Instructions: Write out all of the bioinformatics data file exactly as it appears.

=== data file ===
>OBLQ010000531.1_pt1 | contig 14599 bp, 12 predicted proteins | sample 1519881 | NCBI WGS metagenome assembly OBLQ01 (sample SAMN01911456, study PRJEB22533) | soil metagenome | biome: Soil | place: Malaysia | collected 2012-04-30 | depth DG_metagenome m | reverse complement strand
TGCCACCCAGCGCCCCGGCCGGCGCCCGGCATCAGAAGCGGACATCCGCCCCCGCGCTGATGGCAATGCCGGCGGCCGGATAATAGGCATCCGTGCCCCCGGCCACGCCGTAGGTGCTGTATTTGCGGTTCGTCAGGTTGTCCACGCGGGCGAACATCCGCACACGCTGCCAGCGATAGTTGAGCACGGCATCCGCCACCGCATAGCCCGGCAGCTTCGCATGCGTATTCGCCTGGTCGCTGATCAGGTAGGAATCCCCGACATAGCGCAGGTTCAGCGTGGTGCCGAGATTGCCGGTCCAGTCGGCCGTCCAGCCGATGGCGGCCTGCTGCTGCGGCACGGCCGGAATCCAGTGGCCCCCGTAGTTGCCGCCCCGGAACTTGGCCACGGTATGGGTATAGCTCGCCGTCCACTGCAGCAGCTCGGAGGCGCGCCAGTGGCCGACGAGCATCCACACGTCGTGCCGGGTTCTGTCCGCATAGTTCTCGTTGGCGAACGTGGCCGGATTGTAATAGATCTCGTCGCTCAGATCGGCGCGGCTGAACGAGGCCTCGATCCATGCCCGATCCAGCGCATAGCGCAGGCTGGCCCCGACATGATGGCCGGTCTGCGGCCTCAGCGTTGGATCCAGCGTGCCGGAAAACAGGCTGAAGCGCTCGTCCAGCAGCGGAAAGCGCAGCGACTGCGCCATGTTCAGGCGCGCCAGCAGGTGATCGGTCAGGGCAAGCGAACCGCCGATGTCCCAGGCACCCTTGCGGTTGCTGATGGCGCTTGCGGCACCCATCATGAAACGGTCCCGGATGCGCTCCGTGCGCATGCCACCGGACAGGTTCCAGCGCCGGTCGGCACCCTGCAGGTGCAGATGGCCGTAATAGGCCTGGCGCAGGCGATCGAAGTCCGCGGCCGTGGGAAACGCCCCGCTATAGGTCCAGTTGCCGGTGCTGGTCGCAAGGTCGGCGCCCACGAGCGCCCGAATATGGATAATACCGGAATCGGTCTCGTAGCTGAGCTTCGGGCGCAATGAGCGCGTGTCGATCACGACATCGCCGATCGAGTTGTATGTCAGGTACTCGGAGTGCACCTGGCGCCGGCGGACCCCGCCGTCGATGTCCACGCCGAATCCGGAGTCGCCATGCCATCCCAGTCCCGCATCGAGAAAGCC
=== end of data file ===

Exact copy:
>OBLQ010000531.1_pt1 | contig 14599 bp, 12 predicted proteins | sample 1519881 | NCBI WGS metagenome assembly OBLQ01 (sample SAMN01911456, study PRJEB22533) | soil metagenome | biome: Soil | place: Malaysia | collected 2012-04-30 | depth DG_metagenome m | reverse complement strand
TGCCACCCAGCGCCCCGGCCGGCGCCCGGCATCAGAAGCGGACATCCGCCCCCGCGCTGATGGCAATGCCGGCGGCCGGATAATAGGCATCCGTGCCCCCGGCCACGCCGTAGGTGCTGTATTTGCGGTTCGTCAGGTTGTCCACGCGGGCGAACATCCGCACACGCTGCCAGCGATAGTTGAGCACGGCATCCGCCACCGCATAGCCCGGCAGCTTCGCATGCGTATTCGCCTGGTCGCTGATCAGGTAGGAATCCCCGACATAGCGCAGGTTCAGCGTGGTGCCGAGATTGCCGGTCCAGTCGGCCGTCCAGCCGATGGCGGCCTGCTGCTGCGGCACGGCCGGAATCCAGTGGCCCCCGTAGTTGCCGCCCCGGAACTTGGCCACGGTATGGGTATAGCTCGCCGTCCACTGCAGCAGCTCGGAGGCGCGCCAGTGGCCGACGAGCATCCACACGTCGTGCCGGGTTCTGTCCGCATAGTTCTCGTTGGCGAACGTGGCCGGATTGTAATAGATCTCGTCGCTCAGATCGGCGCGGCTGAACGAGGCCTCGATCCATGCCCGATCCAGCGCATAGCGCAGGCTGGCCCCGACATGATGGCCGGTCTGCGGCCTCAGCGTTGGATCCAGCGTGCCGGAAAACAGGCTGAAGCGCTCGTCCAGCAGCGGAAAGCGCAGCGACTGCGCCATGTTCAGGCGCGCCAGCAGGTGATCGGTCAGGGCAAGCGAACCGCCGATGTCCCAGGCACCCTTGCGGTTGCTGATGGCGCTTGCGGCACCCATCATGAAACGGTCCCGGATGCGCTCCGTGCGCATGCCACCGGACAGGTTCCAGCGCCGGTCGGCACCCTGCAGGTGCAGATGGCCGTAATAGGCCTGGCGCAGGCGATCGAAGTCCGCGGCCGTGGGAAACGCCCCGCTATAGGTCCAGTTGCCGGTGCTGGTCGCAAGGTCGGCGCCCACGAGCGCCCGAATATGGATAATACCGGAATCGGTCTCGTAGCTGAGCTTCGGGCGCAATGAGCGCGTGTCGATCACGACATCGCCGATCGAGTTGTATGTCAGGTACTCGGAGTGCACCTGGCGCCGGCGGACCCCGCCGTCGATGTCCACGCCGAATCCGGAGTCGCCATGCCATCCCAGTCCCGCATCGAGAAAGCC